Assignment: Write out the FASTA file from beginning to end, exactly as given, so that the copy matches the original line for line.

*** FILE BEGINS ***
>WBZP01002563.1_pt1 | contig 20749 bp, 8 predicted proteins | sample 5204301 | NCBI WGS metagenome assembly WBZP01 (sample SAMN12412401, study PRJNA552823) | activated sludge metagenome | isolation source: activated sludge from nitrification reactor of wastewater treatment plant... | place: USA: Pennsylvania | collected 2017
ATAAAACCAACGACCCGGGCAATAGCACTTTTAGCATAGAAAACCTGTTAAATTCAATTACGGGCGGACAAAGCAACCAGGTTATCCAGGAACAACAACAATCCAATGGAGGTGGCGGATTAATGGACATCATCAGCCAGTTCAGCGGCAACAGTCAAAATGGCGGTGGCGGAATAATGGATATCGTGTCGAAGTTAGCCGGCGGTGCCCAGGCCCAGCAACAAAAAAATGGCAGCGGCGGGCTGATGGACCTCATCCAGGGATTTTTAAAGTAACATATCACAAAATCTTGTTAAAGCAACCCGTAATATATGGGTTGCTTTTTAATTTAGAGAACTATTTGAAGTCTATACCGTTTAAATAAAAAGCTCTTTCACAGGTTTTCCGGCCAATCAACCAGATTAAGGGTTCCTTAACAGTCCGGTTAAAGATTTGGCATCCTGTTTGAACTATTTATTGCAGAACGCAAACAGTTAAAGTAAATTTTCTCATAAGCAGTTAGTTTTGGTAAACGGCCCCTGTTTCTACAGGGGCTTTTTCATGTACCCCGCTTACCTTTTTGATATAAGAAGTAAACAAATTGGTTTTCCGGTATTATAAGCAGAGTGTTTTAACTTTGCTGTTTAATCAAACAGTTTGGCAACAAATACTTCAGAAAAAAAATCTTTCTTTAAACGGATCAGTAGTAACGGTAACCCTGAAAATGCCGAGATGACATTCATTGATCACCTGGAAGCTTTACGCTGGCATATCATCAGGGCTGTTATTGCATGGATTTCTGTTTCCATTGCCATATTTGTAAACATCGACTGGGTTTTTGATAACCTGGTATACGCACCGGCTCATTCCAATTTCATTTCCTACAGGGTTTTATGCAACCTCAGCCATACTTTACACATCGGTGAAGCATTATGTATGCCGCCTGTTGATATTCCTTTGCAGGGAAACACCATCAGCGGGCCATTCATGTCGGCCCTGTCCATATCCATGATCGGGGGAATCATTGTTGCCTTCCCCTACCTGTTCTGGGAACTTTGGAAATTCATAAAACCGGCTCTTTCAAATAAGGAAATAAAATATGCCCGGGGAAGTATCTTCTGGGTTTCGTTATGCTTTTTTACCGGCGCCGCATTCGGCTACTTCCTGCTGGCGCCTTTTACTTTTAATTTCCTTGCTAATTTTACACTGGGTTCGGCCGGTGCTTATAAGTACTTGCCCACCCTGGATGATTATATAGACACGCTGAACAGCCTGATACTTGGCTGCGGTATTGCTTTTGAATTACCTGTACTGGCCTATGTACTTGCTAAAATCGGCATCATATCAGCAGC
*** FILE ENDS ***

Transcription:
>WBZP01002563.1_pt1 | contig 20749 bp, 8 predicted proteins | sample 5204301 | NCBI WGS metagenome assembly WBZP01 (sample SAMN12412401, study PRJNA552823) | activated sludge metagenome | isolation source: activated sludge from nitrification reactor of wastewater treatment plant... | place: USA: Pennsylvania | collected 2017
ATAAAACCAACGACCCGGGCAATAGCACTTTTAGCATAGAAAACCTGTTAAATTCAATTACGGGCGGACAAAGCAACCAGGTTATCCAGGAACAACAACAATCCAATGGAGGTGGCGGATTAATGGACATCATCAGCCAGTTCAGCGGCAACAGTCAAAATGGCGGTGGCGGAATAATGGATATCGTGTCGAAGTTAGCCGGCGGTGCCCAGGCCCAGCAACAAAAAAATGGCAGCGGCGGGCTGATGGACCTCATCCAGGGATTTTTAAAGTAACATATCACAAAATCTTGTTAAAGCAACCCGTAATATATGGGTTGCTTTTTAATTTAGAGAACTATTTGAAGTCTATACCGTTTAAATAAAAAGCTCTTTCACAGGTTTTCCGGCCAATCAACCAGATTAAGGGTTCCTTAACAGTCCGGTTAAAGATTTGGCATCCTGTTTGAACTATTTATTGCAGAACGCAAACAGTTAAAGTAAATTTTCTCATAAGCAGTTAGTTTTGGTAAACGGCCCCTGTTTCTACAGGGGCTTTTTCATGTACCCCGCTTACCTTTTTGATATAAGAAGTAAACAAATTGGTTTTCCGGTATTATAAGCAGAGTGTTTTAACTTTGCTGTTTAATCAAACAGTTTGGCAACAAATACTTCAGAAAAAAAATCTTTCTTTAAACGGATCAGTAGTAACGGTAACCCTGAAAATGCCGAGATGACATTCATTGATCACCTGGAAGCTTTACGCTGGCATATCATCAGGGCTGTTATTGCATGGATTTCTGTTTCCATTGCCATATTTGTAAACATCGACTGGGTTTTTGATAACCTGGTATACGCACCGGCTCATTCCAATTTCATTTCCTACAGGGTTTTATGCAACCTCAGCCATACTTTACACATCGGTGAAGCATTATGTATGCCGCCTGTTGATATTCCTTTGCAGGGAAACACCATCAGCGGGCCATTCATGTCGGCCCTGTCCATATCCATGATCGGGGGAATCATTGTTGCCTTCCCCTACCTGTTCTGGGAACTTTGGAAATTCATAAAACCGGCTCTTTCAAATAAGGAAATAAAATATGCCCGGGGAAGTATCTTCTGGGTTTCGTTATGCTTTTTTACCGGCGCCGCATTCGGCTACTTCCTGCTGGCGCCTTTTACTTTTAATTTCCTTGCTAATTTTACACTGGGTTCGGCCGGTGCTTATAAGTACTTGCCCACCCTGGATGATTATATAGACACGCTGAACAGCCTGATACTTGGCTGCGGTATTGCTTTTGAATTACCTGTACTGGCCTATGTACTTGCTAAAATCGGCATCATATCAGCAGC